In 2017 if you suffered damage to your “personal property” there’s a chance that you will be able to deduct the loss from the damages as “casualty losses” on the federal income tax return for 2017. However, for 2018 -2025, the Tax Cuts and Jobs Act (TCJA) suspends this deduction except for losses due to a Presidentially declared disaster. A Presidentially declared disaster is an event officially declared a disaster by the President.
What is a casualty loss? A casualty loss is an abrupt, unexpected or unusual event, such as a natural disaster (volcano, tornado, hurricane, flood, earthquake), vandalism, theft, accident or fire. A casualty loss does not include damages from normal wear and tear (like car tires wearing out, roof replacement after the shingles wear out from regular use, or progressive deterioration from age or bug infestation).
When deducting casualty losses on your 2017 return here are some things to think about:
When to deduct.
Generally, you must deduct a casualty loss on your return for the year it occurred. Nevertheless, you may have the choice to deduct the loss on an amended return for the immediately preceding tax year, if you have a loss from a federally declared disaster area.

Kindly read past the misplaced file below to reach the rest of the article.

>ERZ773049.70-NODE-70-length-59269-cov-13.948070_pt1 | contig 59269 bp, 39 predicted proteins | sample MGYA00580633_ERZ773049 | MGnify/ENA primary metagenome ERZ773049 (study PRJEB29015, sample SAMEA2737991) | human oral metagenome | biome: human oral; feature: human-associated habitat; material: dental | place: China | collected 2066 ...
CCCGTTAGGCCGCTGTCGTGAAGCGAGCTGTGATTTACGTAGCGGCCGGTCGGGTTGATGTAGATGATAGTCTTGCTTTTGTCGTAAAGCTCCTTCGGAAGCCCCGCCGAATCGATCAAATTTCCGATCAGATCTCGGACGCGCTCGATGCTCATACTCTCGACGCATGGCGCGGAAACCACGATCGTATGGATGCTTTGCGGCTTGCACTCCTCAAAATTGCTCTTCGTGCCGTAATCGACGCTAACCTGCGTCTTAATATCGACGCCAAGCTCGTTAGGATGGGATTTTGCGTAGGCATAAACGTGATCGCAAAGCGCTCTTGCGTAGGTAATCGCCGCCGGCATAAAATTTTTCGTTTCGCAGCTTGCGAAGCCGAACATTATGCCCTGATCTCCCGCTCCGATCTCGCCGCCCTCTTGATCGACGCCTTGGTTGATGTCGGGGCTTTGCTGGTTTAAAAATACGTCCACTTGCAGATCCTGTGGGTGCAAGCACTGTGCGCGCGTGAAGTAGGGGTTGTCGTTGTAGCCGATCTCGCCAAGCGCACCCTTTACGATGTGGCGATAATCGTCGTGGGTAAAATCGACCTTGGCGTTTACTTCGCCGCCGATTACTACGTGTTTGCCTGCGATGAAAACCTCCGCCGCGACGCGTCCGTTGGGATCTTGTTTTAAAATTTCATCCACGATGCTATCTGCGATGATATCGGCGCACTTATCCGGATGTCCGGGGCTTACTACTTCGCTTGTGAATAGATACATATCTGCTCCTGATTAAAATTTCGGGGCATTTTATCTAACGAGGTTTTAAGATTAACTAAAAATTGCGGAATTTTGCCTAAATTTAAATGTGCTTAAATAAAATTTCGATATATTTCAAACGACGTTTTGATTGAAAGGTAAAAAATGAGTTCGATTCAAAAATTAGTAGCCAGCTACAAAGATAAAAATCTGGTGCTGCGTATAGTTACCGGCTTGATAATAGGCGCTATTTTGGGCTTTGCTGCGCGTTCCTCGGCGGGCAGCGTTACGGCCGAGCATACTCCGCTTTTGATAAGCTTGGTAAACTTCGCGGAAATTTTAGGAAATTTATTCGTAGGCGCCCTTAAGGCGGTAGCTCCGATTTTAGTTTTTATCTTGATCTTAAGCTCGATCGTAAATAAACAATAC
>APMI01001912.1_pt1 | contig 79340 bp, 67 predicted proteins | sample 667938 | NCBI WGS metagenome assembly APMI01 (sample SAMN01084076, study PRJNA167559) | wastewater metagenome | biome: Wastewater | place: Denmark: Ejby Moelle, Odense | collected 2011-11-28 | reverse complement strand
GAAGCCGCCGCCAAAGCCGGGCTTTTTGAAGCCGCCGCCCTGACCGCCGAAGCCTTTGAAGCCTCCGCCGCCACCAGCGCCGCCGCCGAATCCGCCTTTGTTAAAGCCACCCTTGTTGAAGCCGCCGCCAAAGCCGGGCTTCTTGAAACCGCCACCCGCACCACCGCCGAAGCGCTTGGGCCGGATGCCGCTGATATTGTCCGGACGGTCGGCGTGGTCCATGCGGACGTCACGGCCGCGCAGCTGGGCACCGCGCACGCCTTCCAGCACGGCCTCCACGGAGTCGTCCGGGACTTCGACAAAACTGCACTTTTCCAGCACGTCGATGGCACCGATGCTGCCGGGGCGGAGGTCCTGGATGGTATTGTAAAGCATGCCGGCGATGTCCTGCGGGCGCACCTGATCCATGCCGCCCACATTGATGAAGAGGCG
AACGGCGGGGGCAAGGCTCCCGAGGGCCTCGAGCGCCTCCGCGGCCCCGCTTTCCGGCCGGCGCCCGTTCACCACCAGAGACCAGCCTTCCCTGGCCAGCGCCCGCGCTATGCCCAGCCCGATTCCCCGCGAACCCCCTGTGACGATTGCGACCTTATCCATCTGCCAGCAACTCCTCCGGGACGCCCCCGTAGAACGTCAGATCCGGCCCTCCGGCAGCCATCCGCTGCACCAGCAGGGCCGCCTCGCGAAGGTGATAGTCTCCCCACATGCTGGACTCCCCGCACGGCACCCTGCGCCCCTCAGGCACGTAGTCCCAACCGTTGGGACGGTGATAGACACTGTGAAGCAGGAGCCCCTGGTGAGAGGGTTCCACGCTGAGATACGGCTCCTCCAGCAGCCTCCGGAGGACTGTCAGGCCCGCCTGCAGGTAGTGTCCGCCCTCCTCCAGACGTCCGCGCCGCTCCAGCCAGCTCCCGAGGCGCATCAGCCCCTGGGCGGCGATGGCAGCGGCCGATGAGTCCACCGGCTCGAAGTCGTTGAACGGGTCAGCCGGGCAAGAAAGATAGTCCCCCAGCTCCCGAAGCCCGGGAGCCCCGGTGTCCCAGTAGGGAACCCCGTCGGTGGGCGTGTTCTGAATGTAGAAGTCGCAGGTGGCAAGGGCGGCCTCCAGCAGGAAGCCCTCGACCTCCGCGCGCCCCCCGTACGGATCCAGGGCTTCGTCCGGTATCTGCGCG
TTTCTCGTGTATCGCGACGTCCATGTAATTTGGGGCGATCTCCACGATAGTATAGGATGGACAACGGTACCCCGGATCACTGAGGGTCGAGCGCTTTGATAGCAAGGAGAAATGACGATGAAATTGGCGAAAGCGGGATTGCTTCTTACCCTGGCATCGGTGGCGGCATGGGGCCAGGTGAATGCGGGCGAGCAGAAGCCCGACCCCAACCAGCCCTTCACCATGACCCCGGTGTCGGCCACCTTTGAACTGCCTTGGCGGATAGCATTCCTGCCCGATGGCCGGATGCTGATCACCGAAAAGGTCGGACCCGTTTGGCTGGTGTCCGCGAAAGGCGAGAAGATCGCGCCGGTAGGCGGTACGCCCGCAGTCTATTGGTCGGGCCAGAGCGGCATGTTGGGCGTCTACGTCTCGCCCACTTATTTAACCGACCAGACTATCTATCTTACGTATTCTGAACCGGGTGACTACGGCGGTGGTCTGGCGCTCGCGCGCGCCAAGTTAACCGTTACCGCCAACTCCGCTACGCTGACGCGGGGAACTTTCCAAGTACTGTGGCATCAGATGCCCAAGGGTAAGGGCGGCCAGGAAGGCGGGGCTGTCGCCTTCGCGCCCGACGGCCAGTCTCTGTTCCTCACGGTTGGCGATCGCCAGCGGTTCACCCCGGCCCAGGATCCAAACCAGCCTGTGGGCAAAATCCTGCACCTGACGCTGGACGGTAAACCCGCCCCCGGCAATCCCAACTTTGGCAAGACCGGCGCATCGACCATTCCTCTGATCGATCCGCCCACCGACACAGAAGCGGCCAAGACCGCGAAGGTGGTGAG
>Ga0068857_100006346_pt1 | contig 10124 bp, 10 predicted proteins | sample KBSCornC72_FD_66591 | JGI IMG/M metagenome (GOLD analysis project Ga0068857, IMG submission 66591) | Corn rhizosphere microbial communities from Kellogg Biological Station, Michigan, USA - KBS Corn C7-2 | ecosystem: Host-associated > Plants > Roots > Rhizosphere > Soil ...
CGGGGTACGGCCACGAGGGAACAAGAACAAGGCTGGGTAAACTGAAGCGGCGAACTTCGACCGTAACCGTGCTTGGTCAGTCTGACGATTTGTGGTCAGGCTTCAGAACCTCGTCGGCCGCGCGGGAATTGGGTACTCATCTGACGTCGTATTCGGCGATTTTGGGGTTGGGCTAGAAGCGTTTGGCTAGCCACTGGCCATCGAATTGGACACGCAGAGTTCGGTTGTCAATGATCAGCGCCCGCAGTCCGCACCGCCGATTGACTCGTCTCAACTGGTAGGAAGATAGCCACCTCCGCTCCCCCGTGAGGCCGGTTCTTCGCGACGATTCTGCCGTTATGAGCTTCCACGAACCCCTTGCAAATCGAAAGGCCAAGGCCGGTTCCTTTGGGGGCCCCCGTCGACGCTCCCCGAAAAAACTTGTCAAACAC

Amount of loss.
Your loss is usually the lesser of:
- Your modified basis in the property before the disaster (generally, the amount you paid for it, but, there can be some additions to or subtractions from the amount you paid for it).
- A decrease in the fair market value of the property because of the casualty. Any insurance or other reimbursements you received or expect to receive must reduce this amount. (If your property was insured, you must file a “timely claim” with the insurance company for all the loss.)
Once you have calculated your casualty loss on personal-use property, you need to reduce that loss by $100. This reduction applies to each casualty loss event throughout the year. It doesn’t matter how many pieces of property are involved in an incident.
You need to reduce the total amount of all your casualty losses on personal use property for the year by 10% of your adjusted gross income (AGI). Strictly speaking, you can deduct these losses only to the extent they surpass 10% of your AGI.
Note that special relief has been granted to specific victims of:
- Hurricane Harvey,
- Hurricane Irma
- Hurricane Maria
- Some California wildfires
Whenever special assistance has been given, it affects the casualty loss rules (just reading the standard regulations for deducting casualty losses may not provide an accurate answer or guidance on how to properly deduct these casualty losses). Please contact us for details on this relief or other questions about casualty losses.
© 2018 Ben R Shull CPA LLC